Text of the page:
The Rolls-Royce Corniche highlights, above all, how the nature of automotive showboating has changed over the past four decades.
Seen from the perspective of the year 2018, the Rolls-Royce Corniche convertible is not a proper luxury device. It is more of a joke.
The wood and leather that are still the main insignia of luxury motoring today are obviously present, but so are exposed screws on the dashboard, not to mention a VDO-, rather than Breitling-branded clock, not to mention plenty of squeaks emanating from the Royce’s not terribly stiff body.
Like an ageing disco-era dandy that cannot hope to keep up with the beat of the house music to which today’s glitterati sip on their Roederer Cristal, the Corniche is found hopelessly wanting, as far as today’s definition of extravagance and aspiration is concerned.
However, applying a more generalist definition of luxury, this Rolls-Royce stands a much better chance.
Obviously, the Corniche is no high-tech device. It never was, not even upon its unveiling in 1967 (then christened Silver Shadow Drophead Coupé). But as an object of craftsmanship it still is hard to beat.
Whereas today’s luxury cars offer this kind of craftsmanship in the form of lustrous layers of traditional, natural materials on top of cutting edge engineering, the Corniche employs wood, metal and bakelite in more substantial a fashion. Simply opening the (leather-lined) glove box reveals not just that the dashboard’s wooden fascia has been created like a particularly intricate cabinet’s, but that the materials used are more reminiscent to pieces of furniture than automotive components. So metal is real, solid metal, while wood is not just used in the form a thin sliver, but in tangible form. To some, this might appear crude - to others substantial, even honest.
That the Breitling clocks found in modern Bentleys are really just mass-market clockworks, made by regular automotive suppliers (such as VDO), dressed up with Breitling-inspired clock-faces, highlights this difference. As does the one single stitched seam to be found inside the Royce’s cabin, hidden by the dashboard’s side. Whereas modern top-end motors seem destined to eventually offered an ‘all-stitch’ option hiding any leather to highlight their ‘hand-crafted’ nature, the truly hand-crafted Corniche coyly hides this slightly incongruous mark, almost like a scar.
Which isn’t to say that the Corniche was created with discretion being of utmost importance - far from it. Open-top Royces were always the poseur’s choice. Cars to be seen in, rather than to be enjoyed in a private manner. So if, say, the author Harold Robbins wanted a comfortable motor, with a bit of flash to waft about in his Florida home, he would obviously go for Rolls-Royce’s most ostentatious offer - and specify it in duotone blue, with a particularly fetching shade of blue for the interior’s Connolly hide.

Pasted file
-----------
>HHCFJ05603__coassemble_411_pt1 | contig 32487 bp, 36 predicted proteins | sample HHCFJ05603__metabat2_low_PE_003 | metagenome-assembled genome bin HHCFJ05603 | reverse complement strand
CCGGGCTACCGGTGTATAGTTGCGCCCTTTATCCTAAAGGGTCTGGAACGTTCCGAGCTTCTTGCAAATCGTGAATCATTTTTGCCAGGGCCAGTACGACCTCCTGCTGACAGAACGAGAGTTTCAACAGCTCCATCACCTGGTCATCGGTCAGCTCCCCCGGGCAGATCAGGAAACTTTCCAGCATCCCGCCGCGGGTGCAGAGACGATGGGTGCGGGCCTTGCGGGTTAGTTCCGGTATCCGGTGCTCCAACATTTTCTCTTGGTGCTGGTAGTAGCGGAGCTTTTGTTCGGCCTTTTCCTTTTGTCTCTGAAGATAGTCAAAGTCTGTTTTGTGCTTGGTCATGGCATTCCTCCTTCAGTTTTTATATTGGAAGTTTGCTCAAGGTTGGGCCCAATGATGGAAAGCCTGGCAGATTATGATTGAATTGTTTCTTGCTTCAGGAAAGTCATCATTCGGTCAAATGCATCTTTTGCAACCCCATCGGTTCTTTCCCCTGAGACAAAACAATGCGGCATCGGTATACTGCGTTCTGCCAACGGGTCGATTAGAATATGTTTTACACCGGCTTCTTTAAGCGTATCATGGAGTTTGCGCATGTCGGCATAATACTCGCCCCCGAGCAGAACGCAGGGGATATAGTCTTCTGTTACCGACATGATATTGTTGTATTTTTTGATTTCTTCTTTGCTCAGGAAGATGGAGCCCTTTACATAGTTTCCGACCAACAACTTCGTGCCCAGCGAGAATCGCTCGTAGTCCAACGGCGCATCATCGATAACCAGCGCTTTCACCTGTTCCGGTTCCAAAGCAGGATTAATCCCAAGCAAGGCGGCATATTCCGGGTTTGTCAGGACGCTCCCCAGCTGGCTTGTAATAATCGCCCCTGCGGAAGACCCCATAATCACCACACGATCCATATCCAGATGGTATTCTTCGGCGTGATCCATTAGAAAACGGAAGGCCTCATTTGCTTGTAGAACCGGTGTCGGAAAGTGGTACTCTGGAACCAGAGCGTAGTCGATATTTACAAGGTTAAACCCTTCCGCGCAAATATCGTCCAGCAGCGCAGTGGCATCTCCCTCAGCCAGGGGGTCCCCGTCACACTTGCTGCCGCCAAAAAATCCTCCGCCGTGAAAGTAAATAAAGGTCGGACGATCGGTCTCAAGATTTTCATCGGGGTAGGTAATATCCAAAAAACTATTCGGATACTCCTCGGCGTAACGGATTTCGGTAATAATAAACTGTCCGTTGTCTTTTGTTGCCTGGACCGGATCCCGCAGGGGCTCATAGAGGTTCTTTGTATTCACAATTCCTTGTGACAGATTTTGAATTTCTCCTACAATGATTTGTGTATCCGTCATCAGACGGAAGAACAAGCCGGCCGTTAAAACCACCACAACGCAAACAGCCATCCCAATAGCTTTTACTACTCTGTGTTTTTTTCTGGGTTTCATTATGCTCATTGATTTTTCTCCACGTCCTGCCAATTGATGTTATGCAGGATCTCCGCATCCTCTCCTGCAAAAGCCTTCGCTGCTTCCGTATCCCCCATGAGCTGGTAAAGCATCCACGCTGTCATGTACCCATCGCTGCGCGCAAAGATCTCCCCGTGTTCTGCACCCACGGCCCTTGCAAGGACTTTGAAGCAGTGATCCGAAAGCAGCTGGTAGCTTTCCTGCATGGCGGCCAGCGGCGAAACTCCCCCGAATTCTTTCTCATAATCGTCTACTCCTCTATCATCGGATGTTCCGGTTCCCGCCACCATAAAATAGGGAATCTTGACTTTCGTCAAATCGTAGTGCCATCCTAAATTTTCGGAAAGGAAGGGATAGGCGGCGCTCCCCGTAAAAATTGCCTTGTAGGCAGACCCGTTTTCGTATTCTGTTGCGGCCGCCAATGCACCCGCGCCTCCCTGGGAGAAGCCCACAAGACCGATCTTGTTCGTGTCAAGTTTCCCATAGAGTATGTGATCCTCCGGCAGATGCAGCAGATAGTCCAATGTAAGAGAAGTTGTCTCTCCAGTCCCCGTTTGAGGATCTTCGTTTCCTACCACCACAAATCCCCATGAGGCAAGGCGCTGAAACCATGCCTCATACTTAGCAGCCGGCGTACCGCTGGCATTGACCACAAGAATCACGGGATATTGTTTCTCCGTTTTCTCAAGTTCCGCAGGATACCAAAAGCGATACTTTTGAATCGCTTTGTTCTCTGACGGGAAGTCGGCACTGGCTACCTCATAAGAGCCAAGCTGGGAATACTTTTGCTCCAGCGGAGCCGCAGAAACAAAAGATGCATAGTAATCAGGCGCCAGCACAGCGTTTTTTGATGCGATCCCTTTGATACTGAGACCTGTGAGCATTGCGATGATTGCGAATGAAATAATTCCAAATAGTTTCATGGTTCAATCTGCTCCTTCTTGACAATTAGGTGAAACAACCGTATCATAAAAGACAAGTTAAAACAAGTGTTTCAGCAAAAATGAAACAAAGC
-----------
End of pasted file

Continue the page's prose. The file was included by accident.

And yet, despite showboating always having been a decisive factor in the Corniche’s raison d’être, it possesses an elegance that utterly eludes most of its modern-age epigones.
With the Silver Shadow saloon, Rolls-Royce chief stylist, J P Blatchley, achieved the tour de force of creating an automobile that maintained the dignity associated with the marque, despite lacking the monumental dimensions that had hitherto played such a crucial part Rolls-Royce’s aesthetics, and which clearly served as the basis of the Corniche’s design. However, some crucial changes were applied by H J Mulliner/Park Ward, where the Corniche was built until the 1990s. Such as the addition of a kink on its flanks and proud, rather than flush rear lights that were positioned slightly higher up on the rear wing. These minor amendments lent the Corniche a lightness of touch that is missing from the saloon and perfectly in keeping with the different spirit of a (drophead) coupé. And all of this despite the ungainly, mountainous folded roof ahead of the boot trying its best to spoil the Royce’s silhouette.
With the 'downsized' Shadow/Corniche, Rolls-Royce had left behind not just pre-war engineering by abandoning the traditional body-on-frame design. These more down-to-earth models, whose dimensions were easily exceeded by any full-size American family sedan, proved that traditional luxury need not necessarily include overbearing bulk.
The old, tall Rolls-Royce body was no more. As was the feudalism of yore, which is why the Corniche was driven by just as many self-made arriviste as old-moneyed aristocrats. In that sense, it was a truly egalitarian device - at least to anyone with enough disposable income.
For these reasons, the Corniche never appeared truly massive, or even remotely intimidating. Opulent, assuredly. Perhaps even (certainly in its later iterations) a bit chintzy - but never overbearing. Which constitutes another significant difference to luxury motoring anno 2018.
So, for all its flaws, this rattly, old cabinet of a car teaches us that progress comes at a price. And how disconnected luxury and elegance have become since the Corniche’s heyday.
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